9. All Russians Love Birch Trees, by Olga Grjasnowa

16 Feb


A novel by a young Russian-from-Azerbaijan woman, originally written in German, about an immigrant experience in Europe and the Middle East is unlikely to get a lot of attention in America, as the statistics about novels-in-translation show. Perhaps it would help, if I compared this one, All Russians Love Birch Trees, by Olga Grjasnowa, to an inverted Nabokov—young, Jewish, female and dispossessed, but also brilliant, and writing about exile and home.

The story starts with a moment of cultural disorientation, a couple asleep in a city apartment, but it’s not clear from the sounds (“the laughter of the fruit vendor and the rattle of the streetcar”) and the signifiers (a central station, “a left-leaning youth center, whose visitors often mistook our front door for a urinal”, sunflower shells) or the weather (hot) where they are. The title leads the reader to expect Moscow, but the details aren’t right.

Things start happening, in strangely fine-grained detail, a beautiful technique, one of many the writer uses to mimic memory. “We stayed there, wedged together, until someone else’s alarm clock went off behind the wall and my hand grew numb beneath his weight. When it went completely numb I climbed out of bed to take a shower.” And it takes quite a while for these particulars to coalesce. Who are these people? What city are they in? What is their ethnicity?

The first anchor I found was that Masha, the narrator, was a young, attractive Russian woman who fell into a volatile type I’ve met in life, if not in literature, angry young women who seem to be suffering from some long-hidden damage. And that was before things started to go wrong.

We eventually figure out that she’s a Russian Jew by way of Azerbaijan, who emigrated to Germany during the Azeri-Armenian war, and hangs out with other immigrants, some Turkish, some Kurdish. The conflict in Azerbaijan—one of those obscure Soviet-breakup ones that few Americans have heard of—was violent and ugly, and though Masha is young, she’s been through a lot. Her anger is warranted.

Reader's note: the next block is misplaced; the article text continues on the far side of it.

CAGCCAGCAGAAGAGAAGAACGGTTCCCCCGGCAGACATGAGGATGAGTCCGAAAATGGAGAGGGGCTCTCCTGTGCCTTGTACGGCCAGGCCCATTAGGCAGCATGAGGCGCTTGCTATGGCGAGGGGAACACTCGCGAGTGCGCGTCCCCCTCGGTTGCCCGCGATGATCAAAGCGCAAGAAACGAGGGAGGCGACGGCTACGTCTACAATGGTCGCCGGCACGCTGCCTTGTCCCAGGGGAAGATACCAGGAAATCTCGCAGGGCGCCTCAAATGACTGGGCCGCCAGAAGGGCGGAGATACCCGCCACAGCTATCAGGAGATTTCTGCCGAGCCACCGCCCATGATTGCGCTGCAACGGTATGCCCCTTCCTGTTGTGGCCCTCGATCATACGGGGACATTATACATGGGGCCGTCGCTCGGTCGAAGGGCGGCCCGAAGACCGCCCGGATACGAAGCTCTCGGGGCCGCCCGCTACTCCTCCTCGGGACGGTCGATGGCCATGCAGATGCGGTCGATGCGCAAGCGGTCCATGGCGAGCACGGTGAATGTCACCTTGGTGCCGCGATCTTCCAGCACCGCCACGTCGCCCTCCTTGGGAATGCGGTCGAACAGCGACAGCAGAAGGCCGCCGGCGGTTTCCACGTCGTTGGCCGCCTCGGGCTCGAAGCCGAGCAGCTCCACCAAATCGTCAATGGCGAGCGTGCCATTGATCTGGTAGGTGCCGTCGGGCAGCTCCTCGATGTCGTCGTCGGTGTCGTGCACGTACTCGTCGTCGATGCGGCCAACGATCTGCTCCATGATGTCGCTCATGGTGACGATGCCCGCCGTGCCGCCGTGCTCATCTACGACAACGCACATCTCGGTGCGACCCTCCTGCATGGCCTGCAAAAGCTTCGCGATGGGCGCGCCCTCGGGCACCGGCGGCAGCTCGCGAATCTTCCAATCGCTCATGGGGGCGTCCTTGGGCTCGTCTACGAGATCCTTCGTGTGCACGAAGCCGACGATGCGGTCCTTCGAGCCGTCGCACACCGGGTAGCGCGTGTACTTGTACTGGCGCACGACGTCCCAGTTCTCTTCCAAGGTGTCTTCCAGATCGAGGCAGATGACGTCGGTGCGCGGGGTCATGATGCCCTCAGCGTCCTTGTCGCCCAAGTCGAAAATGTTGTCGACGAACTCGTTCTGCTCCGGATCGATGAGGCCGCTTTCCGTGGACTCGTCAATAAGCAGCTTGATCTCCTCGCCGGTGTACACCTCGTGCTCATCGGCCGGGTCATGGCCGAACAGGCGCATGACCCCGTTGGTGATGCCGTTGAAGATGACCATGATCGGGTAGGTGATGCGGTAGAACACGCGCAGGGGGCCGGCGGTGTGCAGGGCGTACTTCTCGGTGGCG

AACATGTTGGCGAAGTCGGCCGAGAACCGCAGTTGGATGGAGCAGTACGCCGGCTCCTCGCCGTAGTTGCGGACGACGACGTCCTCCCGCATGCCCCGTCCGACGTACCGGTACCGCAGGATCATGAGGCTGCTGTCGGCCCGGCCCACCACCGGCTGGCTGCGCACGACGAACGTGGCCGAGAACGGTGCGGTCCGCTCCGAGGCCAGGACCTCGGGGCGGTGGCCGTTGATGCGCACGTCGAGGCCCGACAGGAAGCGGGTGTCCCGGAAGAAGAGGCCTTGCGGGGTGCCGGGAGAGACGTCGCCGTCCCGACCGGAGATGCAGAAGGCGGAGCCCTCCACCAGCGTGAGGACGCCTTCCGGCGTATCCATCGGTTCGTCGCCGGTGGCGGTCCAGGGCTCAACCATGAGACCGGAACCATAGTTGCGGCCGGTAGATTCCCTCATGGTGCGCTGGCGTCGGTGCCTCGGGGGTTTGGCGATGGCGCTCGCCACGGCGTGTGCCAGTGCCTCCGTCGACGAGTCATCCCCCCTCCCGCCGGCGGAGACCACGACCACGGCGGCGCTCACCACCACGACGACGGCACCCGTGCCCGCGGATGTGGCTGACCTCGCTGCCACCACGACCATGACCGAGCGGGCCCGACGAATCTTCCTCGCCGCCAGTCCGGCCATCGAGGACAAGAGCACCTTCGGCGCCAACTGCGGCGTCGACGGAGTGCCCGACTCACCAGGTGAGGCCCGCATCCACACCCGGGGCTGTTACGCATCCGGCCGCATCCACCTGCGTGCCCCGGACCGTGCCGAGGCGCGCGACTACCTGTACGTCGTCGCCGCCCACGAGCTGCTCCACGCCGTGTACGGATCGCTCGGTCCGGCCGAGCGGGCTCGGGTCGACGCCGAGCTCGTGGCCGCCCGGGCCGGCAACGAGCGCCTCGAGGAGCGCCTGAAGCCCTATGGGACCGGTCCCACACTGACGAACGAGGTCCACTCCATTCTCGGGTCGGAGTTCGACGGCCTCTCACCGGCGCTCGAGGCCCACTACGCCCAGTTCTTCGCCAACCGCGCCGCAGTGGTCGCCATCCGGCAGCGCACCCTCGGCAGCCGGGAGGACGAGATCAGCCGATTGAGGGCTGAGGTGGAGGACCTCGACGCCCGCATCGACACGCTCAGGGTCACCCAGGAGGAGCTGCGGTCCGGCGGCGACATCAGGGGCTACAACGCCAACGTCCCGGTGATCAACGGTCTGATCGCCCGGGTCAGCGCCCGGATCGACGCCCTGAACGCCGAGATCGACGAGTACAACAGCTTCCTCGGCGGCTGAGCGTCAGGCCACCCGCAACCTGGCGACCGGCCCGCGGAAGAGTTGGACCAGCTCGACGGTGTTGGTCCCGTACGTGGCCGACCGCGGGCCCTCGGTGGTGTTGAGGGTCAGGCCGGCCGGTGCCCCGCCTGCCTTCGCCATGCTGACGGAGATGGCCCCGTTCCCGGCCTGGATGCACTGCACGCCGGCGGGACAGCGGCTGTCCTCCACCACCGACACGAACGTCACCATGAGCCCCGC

When the story starts Masha is studying to be an interpreter–as between language as she is between cultures–and has a German boyfriend who she’s in love with. As events unfold everything in her life changes, and she’s forced to confront, or try to run away from, the deep grief of her past. I don’t want to spoil the plot, so will just say that the events were page-turning, as was the portrait of young, educated, pissed-off immigrant life in Germany and later Tel Aviv.

I also especially loved the style and narrative command of the storytelling. The book doles out information about Masha’s past with true mastery, and cuts sharply in and out of disparate scenes, sometimes in the same chapter, with only paragraph breaks. The voice also pulls in and out, from overview to extremely granular detail in a beautiful way that feels like memory, or how an identity is constructed. Nothing was mannered, but the style felt fresh.

I don’t think the narrator loves birch trees, though we never find out.

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